In Tel Aviv I’m meeting up with Roger. He’s a friend of mine from Rwanda. He used to work for UNICEF while I was working for the Belgian Development Agency. He works now in Gaza for the UNRWA , still in child protection. Living and working in Gaza can be pretty intense, especially because the whole UN staff can’t move outside their compounds without security because of a kidnapping incident a few years ago.
Roger is literally locked inside his compound. So he’s happy to go to Tel Aviv or other destination whenever he can. Ironically enough it’s because of Israel that he has to work in this limited stretch of land. He’s a tall guy, unlike his fellow countrymen, not a loud mouth, always very dry, never somebody who wants to be the centre of attention. But Roger lived his whole live in Antwerp and it’s fair to say that he’s definitely more Belgian than Dutch.
We spend a few days exploring Tel Aviv. This really feels like a city where I could feel at home. It’s maybe even the only place in Israel where I would feel at home. We go out, but just for a bit because drinks and beers are just too damn expensive. It’s the first country in a long time where I can buy beers over and not under the counter, but it’s so expensive that it doesn’t feel that different from a Muslim country. No! It’s even worse. I can see beer everywhere but I can’t touch it! I wonder how Israelis feel about it. Their wages are comparable to other European, Mediterranean countries but the prices of the drinks approach the rates of New York or London.
How do they live? (the same goes for other things as rent etc.) Why is everything so expensive? Because everything needs to be imported? No neighbouring country of Israel really conducts free trade with them? Or are the taxes so high because of the big military machinery that needs to be financed? It’s like living in a big compound and you have to pay extra taxes to pay a fancy security company that also demands you to help them to guard everything (every Israeli has 3 (2 for women) years of obligatory military service and has to go back several times afterwards for training.)
Anyway I’m drifting off here. We stay in a large hostel which has all the features of a cool hostel but It’s all so well organised and you can see that every feature is just a blend of all the good things from other hostels around the world. It starts to feel almost a bit unnatural. Or favourite place to eat is a pizza place called Tony Vespa.
The pizza is greasy and the boys behind the counter sleazy (they literally all look like they took a shitload of drugs. One guy definitely smoked pot; luckily his co-worker clearly took some XTC and makes up for the slowness of his colleague). But hey, it’s cheap and quick.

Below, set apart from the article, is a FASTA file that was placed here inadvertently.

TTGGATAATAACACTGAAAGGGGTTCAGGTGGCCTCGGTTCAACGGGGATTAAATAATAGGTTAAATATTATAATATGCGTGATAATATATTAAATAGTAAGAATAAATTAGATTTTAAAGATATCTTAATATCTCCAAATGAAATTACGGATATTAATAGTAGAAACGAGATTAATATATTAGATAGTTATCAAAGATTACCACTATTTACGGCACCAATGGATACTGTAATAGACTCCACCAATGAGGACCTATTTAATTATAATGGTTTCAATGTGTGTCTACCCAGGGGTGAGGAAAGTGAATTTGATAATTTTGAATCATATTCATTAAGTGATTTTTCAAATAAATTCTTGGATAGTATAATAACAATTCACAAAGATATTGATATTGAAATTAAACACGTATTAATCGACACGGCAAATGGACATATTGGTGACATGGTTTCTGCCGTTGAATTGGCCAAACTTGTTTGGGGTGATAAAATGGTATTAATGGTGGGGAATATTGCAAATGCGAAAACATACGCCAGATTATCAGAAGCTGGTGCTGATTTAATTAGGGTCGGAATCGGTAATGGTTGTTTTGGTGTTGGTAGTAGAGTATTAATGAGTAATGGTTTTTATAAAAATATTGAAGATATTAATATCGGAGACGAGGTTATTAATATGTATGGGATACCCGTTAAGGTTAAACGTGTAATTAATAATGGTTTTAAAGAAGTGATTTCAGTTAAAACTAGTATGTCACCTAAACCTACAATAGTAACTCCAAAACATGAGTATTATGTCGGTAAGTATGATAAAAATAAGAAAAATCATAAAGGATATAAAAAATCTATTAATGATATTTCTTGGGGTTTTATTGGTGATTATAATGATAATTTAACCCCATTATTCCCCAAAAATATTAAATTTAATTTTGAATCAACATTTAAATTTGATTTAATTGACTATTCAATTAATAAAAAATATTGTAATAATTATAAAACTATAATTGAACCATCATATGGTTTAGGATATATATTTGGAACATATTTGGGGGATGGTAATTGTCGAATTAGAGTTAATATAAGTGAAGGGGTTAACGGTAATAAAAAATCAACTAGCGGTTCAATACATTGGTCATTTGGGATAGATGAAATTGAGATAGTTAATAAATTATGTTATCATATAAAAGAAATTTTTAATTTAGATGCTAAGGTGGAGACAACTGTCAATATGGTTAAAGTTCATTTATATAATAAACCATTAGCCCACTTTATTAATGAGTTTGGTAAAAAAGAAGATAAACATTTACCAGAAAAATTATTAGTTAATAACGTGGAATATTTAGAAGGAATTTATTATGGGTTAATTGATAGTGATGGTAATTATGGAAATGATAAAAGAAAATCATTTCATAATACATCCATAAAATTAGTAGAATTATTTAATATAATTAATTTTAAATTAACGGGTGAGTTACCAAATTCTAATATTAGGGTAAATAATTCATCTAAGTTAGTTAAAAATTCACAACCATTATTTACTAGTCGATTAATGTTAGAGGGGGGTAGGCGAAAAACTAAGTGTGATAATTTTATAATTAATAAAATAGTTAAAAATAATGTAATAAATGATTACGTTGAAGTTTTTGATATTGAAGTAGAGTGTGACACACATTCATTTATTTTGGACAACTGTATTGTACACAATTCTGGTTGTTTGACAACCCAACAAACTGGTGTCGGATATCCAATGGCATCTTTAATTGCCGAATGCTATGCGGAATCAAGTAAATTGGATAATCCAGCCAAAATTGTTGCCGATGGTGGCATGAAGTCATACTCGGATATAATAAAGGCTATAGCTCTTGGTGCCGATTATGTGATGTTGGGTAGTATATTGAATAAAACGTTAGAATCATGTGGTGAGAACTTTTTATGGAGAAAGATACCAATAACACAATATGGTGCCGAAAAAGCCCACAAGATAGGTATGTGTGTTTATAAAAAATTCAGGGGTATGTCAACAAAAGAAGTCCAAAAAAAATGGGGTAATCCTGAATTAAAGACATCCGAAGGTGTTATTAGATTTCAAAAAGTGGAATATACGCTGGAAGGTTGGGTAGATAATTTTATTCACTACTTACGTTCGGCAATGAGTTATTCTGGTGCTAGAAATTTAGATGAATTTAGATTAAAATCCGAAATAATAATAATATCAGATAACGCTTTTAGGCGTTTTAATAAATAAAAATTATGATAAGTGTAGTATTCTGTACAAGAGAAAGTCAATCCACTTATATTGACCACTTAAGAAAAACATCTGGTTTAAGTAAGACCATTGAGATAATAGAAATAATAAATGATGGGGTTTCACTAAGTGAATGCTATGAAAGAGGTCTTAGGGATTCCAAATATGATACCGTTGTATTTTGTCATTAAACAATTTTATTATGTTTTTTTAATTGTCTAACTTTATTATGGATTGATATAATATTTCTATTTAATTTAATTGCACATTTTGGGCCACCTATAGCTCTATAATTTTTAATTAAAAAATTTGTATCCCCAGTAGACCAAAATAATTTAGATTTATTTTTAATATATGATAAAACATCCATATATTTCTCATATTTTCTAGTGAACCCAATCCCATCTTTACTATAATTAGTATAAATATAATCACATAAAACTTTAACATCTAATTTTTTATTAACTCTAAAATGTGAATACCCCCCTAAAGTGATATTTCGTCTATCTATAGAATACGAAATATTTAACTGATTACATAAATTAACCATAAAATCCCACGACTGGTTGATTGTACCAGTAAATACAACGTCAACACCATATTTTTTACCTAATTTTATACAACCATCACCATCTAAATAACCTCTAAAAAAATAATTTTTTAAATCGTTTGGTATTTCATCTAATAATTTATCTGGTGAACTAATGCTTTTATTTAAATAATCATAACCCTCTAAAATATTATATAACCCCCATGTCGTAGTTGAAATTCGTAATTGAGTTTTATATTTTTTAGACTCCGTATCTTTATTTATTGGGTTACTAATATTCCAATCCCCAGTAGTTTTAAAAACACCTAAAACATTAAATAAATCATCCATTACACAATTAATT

We sleep in a common bedroom, shared with two other guys: a Polish guy that is preparing himself to work a month in a kibbutz and a Bangladeshi who takes endless showers three times a day. The latter is the most interesting and the subject of my small dissertation below:
His name is Shadman. He’s a doctor living in London. He took a big risk by going to Israel with his Bangladeshi passport. It is clearly indicated on his passport that he can travel to any country in the world, except Israel. And now he’s standing in front of me, smiling and claiming to be the first Bangladeshi ever to be in Israel.
“You have to believe me, I’m the first. Off course I didn’t flew from Dhaka. I took my flight from London where I lived for the past few years.” He says.
“A few years ago a Bangladeshi journalist wanted to fly to Israel but the government found out and they arrested him at the airport. He’s still in jail!”.
The majority of the population is Muslim and Bangladesh doesn’t recognize Israel as a state. He‘s risking the safety of his entire family (which is maybe admittedly not that impressive, he is only child). His parents are respectable people in Bangladesh. But now he has to fear for their lives he tells me. He can’t go back to Bangladesh, so he literally doesn’t have a home country anymore. There’s no way back for him.
On Sunday morning I’m sitting alone in the dining room of our hostel. My Belgian friend, Roger already left quite early to travel back to his job in Gaza (because of Sabbath weekends are here from Friday until Saturday). It’s not a very long journey in distance but the checkpoints make it morning consuming trip.
As I’m seated alone at the hostel breakfast table my new Bangladeshi friend walks in with a big grin on his face. He shows me his application form to become an Israeli citizen. I’m baffled, well, that escalated quickly…